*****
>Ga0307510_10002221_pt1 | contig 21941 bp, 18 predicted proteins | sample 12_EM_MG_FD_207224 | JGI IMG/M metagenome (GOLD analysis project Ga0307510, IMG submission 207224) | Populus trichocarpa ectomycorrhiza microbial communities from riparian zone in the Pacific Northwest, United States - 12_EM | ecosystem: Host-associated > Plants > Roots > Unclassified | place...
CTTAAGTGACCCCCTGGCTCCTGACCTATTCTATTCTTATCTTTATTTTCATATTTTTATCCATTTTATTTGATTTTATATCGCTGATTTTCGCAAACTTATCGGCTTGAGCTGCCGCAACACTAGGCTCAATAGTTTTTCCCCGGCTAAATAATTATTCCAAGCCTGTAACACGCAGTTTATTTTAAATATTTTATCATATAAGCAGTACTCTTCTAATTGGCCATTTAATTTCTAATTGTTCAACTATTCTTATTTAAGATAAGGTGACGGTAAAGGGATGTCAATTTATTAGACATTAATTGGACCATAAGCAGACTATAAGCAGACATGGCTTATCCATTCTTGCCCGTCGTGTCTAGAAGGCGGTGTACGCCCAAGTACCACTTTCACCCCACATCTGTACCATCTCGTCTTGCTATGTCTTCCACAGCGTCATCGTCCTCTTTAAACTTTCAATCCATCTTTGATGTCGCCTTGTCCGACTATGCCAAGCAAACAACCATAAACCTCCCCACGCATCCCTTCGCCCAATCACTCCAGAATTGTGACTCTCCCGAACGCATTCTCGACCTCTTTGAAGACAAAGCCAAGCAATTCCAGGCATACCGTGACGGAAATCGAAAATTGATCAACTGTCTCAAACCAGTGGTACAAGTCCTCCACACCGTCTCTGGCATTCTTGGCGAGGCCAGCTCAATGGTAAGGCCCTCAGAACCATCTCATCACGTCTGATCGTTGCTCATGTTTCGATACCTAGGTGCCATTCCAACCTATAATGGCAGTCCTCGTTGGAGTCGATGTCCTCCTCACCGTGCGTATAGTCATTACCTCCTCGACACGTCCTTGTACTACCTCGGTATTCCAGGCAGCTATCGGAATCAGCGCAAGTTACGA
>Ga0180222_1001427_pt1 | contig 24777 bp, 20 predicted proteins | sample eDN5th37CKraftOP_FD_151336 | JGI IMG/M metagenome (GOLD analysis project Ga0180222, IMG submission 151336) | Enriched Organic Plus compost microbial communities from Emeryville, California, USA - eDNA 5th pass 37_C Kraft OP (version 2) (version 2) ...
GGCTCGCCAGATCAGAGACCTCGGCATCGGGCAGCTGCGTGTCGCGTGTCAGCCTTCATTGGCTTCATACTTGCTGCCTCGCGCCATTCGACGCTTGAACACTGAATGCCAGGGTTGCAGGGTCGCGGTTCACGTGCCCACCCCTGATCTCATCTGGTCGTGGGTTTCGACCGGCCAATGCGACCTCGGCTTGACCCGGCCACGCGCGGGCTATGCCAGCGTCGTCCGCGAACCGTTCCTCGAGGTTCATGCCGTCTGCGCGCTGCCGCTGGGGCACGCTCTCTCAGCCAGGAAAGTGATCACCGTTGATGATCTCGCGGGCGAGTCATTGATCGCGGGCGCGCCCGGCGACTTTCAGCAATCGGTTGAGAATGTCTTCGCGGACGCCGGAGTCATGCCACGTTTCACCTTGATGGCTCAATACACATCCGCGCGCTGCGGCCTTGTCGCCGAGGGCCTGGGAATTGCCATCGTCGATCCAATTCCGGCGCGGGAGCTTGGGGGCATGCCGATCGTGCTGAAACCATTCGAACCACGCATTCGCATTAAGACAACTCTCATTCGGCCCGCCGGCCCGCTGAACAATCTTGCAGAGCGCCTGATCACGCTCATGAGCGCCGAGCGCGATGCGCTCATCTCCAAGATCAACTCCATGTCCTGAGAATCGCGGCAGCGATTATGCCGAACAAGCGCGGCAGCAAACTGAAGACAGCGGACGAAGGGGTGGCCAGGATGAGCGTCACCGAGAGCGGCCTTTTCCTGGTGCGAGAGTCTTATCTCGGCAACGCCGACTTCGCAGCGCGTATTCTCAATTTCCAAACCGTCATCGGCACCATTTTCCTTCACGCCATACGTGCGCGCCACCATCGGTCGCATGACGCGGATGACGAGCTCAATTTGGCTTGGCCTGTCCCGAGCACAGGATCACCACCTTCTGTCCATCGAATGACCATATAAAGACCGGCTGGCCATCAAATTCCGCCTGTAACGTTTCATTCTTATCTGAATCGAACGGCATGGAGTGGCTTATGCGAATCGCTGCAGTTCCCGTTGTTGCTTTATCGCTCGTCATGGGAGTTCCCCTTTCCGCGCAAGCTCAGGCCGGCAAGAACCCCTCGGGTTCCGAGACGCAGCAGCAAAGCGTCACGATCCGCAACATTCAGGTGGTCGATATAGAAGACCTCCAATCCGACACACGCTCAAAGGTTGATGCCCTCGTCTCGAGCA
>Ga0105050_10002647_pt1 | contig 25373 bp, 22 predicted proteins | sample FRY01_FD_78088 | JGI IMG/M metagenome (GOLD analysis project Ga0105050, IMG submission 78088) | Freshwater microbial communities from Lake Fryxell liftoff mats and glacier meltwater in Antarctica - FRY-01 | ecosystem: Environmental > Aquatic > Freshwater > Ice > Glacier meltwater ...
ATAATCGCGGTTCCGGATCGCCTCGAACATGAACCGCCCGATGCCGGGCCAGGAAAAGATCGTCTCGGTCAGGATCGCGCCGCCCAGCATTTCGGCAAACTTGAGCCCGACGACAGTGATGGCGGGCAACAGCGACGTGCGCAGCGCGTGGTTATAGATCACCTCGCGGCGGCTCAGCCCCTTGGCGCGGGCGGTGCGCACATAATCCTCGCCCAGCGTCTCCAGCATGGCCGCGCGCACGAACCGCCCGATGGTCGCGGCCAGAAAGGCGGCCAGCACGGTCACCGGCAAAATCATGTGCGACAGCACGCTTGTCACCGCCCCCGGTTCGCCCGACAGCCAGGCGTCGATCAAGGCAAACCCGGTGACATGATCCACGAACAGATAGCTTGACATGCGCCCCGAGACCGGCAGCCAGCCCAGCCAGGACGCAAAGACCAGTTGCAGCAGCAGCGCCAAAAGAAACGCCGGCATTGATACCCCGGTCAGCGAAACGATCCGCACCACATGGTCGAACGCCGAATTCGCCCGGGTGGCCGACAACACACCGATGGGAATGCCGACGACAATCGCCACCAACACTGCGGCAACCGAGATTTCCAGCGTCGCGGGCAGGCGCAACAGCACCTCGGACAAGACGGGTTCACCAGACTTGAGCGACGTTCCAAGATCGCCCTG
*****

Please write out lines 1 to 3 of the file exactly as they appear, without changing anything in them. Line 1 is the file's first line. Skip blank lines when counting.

>Ga0307510_10002221_pt1 | contig 21941 bp, 18 predicted proteins | sample 12_EM_MG_FD_207224 | JGI IMG/M metagenome (GOLD analysis project Ga0307510, IMG submission 207224) | Populus trichocarpa ectomycorrhiza microbial communities from riparian zone in the Pacific Northwest, United States - 12_EM | ecosystem: Host-associated > Plants > Roots > Unclassified | place...
CTTAAGTGACCCCCTGGCTCCTGACCTATTCTATTCTTATCTTTATTTTCATATTTTTATCCATTTTATTTGATTTTATATCGCTGATTTTCGCAAACTTATCGGCTTGAGCTGCCGCAACACTAGGCTCAATAGTTTTTCCCCGGCTAAATAATTATTCCAAGCCTGTAACACGCAGTTTATTTTAAATATTTTATCATATAAGCAGTACTCTTCTAATTGGCCATTTAATTTCTAATTGTTCAACTATTCTTATTTAAGATAAGGTGACGGTAAAGGGATGTCAATTTATTAGACATTAATTGGACCATAAGCAGACTATAAGCAGACATGGCTTATCCATTCTTGCCCGTCGTGTCTAGAAGGCGGTGTACGCCCAAGTACCACTTTCACCCCACATCTGTACCATCTCGTCTTGCTATGTCTTCCACAGCGTCATCGTCCTCTTTAAACTTTCAATCCATCTTTGATGTCGCCTTGTCCGACTATGCCAAGCAAACAACCATAAACCTCCCCACGCATCCCTTCGCCCAATCACTCCAGAATTGTGACTCTCCCGAACGCATTCTCGACCTCTTTGAAGACAAAGCCAAGCAATTCCAGGCATACCGTGACGGAAATCGAAAATTGATCAACTGTCTCAAACCAGTGGTACAAGTCCTCCACACCGTCTCTGGCATTCTTGGCGAGGCCAGCTCAATGGTAAGGCCCTCAGAACCATCTCATCACGTCTGATCGTTGCTCATGTTTCGATACCTAGGTGCCATTCCAACCTATAATGGCAGTCCTCGTTGGAGTCGATGTCCTCCTCACCGTGCGTATAGTCATTACCTCCTCGACACGTCCTTGTACTACCTCGGTATTCCAGGCAGCTATCGGAATCAGCGCAAGTTACGA
>Ga0180222_1001427_pt1 | contig 24777 bp, 20 predicted proteins | sample eDN5th37CKraftOP_FD_151336 | JGI IMG/M metagenome (GOLD analysis project Ga0180222, IMG submission 151336) | Enriched Organic Plus compost microbial communities from Emeryville, California, USA - eDNA 5th pass 37_C Kraft OP (version 2) (version 2) ...